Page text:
But they failed to draw a line between the Tories’ de-funding of the NHS and local councils, that caused the issues. IMHO *that* is a key reason why they have been Teflon, they have recognised the inability of a disengaged public to join the dots, and managed to shift blame for bad outcomes onto the local council.
    Sneaky, cynical and ultimately very dangerous, as we’ve seen.
    So the key policy questions should be around raising awareness of the chain of events, or finding a route back up that lays responsibility on the bar stewards that caused our social ills in the first place.

  9. The vaccine programme is Johnson’s “get out of jail free” card. When combined with the (incomprehensible to most of us) attractiveness of his personality and the absence from Labour and (sadly) the Liberal Democrats of any coherent programme to make people’s lives better, winning elections is clearly not too difficult.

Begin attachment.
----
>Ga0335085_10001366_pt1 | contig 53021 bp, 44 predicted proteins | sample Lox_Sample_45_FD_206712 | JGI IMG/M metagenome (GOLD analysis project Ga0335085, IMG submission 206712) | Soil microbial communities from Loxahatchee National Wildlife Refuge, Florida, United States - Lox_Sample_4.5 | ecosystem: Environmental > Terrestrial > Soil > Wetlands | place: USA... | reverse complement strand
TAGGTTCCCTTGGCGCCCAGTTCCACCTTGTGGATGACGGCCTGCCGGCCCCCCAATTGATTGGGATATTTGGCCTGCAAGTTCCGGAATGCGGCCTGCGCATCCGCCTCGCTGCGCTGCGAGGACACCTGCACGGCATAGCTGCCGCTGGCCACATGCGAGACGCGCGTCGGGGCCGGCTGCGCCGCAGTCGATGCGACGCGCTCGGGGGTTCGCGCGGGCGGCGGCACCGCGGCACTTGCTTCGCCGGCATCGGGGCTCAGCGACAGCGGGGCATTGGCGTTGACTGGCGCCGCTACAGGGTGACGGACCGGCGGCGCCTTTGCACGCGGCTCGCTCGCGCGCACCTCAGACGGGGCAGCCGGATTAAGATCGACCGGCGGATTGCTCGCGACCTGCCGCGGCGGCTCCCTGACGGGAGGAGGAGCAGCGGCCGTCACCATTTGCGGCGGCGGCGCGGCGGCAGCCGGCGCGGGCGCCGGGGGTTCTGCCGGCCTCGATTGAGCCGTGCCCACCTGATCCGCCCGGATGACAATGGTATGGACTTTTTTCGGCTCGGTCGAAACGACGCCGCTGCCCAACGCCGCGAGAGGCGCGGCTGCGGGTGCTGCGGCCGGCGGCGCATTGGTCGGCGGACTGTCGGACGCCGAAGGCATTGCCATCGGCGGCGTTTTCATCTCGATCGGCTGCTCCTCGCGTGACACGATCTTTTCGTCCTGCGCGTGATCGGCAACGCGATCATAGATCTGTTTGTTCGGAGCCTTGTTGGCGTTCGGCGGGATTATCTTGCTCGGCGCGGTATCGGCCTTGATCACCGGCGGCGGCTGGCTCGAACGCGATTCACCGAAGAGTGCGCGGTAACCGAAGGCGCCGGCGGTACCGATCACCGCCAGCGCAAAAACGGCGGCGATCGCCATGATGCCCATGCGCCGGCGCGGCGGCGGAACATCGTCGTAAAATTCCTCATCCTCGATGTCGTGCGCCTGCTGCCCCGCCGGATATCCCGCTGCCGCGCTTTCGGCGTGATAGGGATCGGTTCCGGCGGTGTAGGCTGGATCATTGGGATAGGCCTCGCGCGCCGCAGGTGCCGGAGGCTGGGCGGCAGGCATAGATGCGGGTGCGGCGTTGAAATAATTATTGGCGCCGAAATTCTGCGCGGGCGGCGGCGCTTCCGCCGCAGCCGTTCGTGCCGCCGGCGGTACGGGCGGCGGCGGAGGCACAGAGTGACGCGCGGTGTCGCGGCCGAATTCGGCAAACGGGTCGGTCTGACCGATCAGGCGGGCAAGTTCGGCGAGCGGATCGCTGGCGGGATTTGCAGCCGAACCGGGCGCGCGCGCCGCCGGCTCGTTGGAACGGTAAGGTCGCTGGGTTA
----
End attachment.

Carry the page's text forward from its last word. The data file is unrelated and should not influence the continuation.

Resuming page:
10. In troubled times or stormy seas there is a widespread conviction that rocking the boat doesn’t make sense, we should stick together and not to do so is unpatriotic and unwise. Those less engaged politically now have an even hazier and rosier notion of past political history. There is this idea that Britain unified behind Churchill and so gained victory (forget US and Soviets, we won the war, I’ve seen the film!) and that’s what should happen now. Boris is seen as Churchillian in being top drawer but an oddball and not a man in a well fitting suit. At present he is riding high on the success of the vaccines and the NHS, especially among the older voters who have received it and it is a success in comparison to problems in EU. This is very basic human nature, you have a big investment in wanting the man at the wheel to be steering in the right direction.